The Emma Treadwell Thacher Nature Center opened in July 2001 and is located in Thompson's Lake Campground at Thacher State Park. The center offers year-round educational programs for school groups, youth organizations, clubs and the general public. Exhibits and displays include a geologic model of the Helderberg Escarpment, a live honeybee observation hive, bird viewing area, fossils, furs and other hands-on collections. Trails for hiking and skiing lead from the nature center to the lake, through woodlands and fields.Learn more, watch WMHT's doccumentary: The Great Ledge
Not allowed inside Nature Center.
Experience Thacher Nature Center (year round):
This is a great program for first time visitors of all ages! Our hands on exhibits include lie turtles, honeybee observation hive, animal furs and skulls, bird observation window with binoculars, microscope, fossils and more! Students will explore the Nature Center through a written find and seek activiity. This program includes a nature walk through gfiled and forest habitats.
Busy Bees (May-October):
Learn about the lifecycle of the honeybee, and the important role they play in the antural world. Observe a real beehive to see the queen, drones and workers as they busily do their jobs. Try on beekeeping equipment to learn how beekeepers tend to their hives.
Geology of the Indian Ladder Trail (May-October):
New York was underwater 400 million years ago. See and learn about fossils, limestone, and the process that created the Helderberg Escarpment. Follow the trail down the cliff, under waterfalls and over underground streams. Suitable for elementary through high school earth science studies. Can be combined with a visit to the Nature Center.
Getting to Know Birds (year round):
Birds are everywhere, from the forest to an urban street! Learn the habits of some of the birds that frequent our feeders, or your schoolyard. Topics could include beginning birding techniques, bird adaptations, bird songs and more.
Seasons and Senses (year round):
This program is ideal for preschoolers and grades K-1. Children use their senses to explore the natural world and learn about the current season. Program includes sensory activities, exploration of the Nature Center and a nature walk.
Lifecycle of a Tree (year round)
The forest ecosystem is a community that depends on trees. Learn about the lifecycle of a tree, from seed to rotted log. Activities may include: build-your-own living tree, play habitat hotel, or get to know the trees in our forest or your schoolyard using identification keys,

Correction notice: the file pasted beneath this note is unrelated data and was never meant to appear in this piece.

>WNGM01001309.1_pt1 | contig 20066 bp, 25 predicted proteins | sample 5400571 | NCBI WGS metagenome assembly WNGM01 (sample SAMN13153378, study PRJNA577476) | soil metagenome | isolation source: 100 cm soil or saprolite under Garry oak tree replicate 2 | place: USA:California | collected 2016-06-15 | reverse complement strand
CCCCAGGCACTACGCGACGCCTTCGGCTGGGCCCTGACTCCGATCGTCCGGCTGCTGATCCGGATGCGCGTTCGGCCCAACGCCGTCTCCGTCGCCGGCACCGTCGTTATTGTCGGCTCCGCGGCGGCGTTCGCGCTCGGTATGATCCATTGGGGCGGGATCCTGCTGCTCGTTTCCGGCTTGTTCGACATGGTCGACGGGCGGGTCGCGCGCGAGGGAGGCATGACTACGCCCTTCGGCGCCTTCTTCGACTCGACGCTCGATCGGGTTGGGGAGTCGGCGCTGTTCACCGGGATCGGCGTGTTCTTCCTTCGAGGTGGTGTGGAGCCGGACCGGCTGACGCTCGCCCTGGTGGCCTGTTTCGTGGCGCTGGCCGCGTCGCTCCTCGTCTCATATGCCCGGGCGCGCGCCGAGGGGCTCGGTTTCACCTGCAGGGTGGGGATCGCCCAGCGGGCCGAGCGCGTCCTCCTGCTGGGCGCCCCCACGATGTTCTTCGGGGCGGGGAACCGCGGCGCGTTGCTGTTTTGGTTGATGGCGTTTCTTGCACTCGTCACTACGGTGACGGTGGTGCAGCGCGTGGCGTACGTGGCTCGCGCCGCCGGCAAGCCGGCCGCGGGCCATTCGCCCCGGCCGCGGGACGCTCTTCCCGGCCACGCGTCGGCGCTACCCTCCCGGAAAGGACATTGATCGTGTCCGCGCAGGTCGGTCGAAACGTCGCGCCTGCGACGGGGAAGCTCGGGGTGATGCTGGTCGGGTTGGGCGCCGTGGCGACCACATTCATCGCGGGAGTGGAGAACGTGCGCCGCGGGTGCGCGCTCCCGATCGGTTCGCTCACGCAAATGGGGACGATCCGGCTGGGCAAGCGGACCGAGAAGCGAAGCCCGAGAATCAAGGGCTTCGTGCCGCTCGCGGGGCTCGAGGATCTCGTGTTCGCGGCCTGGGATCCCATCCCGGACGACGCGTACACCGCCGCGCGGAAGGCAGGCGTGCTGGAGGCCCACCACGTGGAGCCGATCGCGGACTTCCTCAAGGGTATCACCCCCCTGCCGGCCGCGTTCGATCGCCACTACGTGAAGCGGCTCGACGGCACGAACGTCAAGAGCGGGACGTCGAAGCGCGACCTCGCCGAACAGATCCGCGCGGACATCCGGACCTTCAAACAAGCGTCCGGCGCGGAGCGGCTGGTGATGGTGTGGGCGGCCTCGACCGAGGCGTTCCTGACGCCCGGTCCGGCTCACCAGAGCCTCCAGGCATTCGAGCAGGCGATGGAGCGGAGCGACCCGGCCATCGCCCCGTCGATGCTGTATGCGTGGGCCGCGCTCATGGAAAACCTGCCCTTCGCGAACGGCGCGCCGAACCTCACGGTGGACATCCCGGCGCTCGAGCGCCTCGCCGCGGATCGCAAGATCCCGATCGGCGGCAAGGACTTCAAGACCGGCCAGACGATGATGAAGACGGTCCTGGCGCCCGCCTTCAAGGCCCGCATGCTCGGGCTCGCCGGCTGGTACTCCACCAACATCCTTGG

Animals in Winter (winter only):
Winter can be a harsh season for wildlife, but animals have many different ways of surviving the cold months. Find out who remains active, who hibernates, and who skips town! Learn to look for evidence of animal life in thet racks and other signs they leave behind. If conditions are good, we'll strap on snowshoes and take an exciting invigorating walk on the Nature Center's trails or in your schoolyard.
To schedule a field trip or outreach program in your classroom, please call 518-872-0800 or email Megan Mansfield at email@example.com
Take a scenic trek on one of the most picturesque trails in the park. We'll walk 1.25 miles through woodlands, along frozen streams with waterfalls, and take in views of the large wetland south of Paint Mine. Bring your own snowshoes or rent them for $5/pair. Please call 872-0800 to register and reserve snowshoes.
Hailes Cave is the longest of known caves in Thacher Park. Historically popular for exploring, the cave has not been accessible for many years and is now gated to protect hibernating bats. Take a photographic tour of Hailes Cave with Thom Engel. Learn what the current mapping has revealed and about the potential for further exploration of the cave. Call 872-0800 for more information.
Join a snowshoe walk to High Point on the Fred Schroeder Memorial Trail. The 3 mile loop includes a couple of moderately steep slopes. Bring a snack along for a break at the cliff view point. If there's no snow, we'll enjoy a winter hike. Snowshoes are available to rent and may be reserved in advance. We will meet at the Nature Center and carpool to the trailhead. Call 872-0800 to register, reserve snowshoes, and confirm conditions.
Slavery has long been associated with the south, but recent discoveries in the Hudson Valley tell another story. Historical archaeologists at the New York State Museum have recently completed geophysical surveys and archaeological testing at Schuyler Flatts, the Nicoll-Sill House, and Van Schaick Mansion in Albany County. Dr. Michael Lucas will discuss ongoing research into these sites and the findings that give evidence of the practice of slavery. Call 872-0800 for more information.
The hemlock woolly adelgid (HWA) is an invasive forest pest from Asia that kills eastern hemlock trees. These beautiful evergreens are common in the forests of Thacher Park. This workshop, presented by DEC Division of Lands and Forests staff, is appropriate for forest owners, environmental educators, and others who want to learn how to identify HWA and assist with surveying and reporting observations. After the presentation, participants will go out in the field and learn how to identify signs of infestation on nearby hemlocks. Call 872-0800 for more information.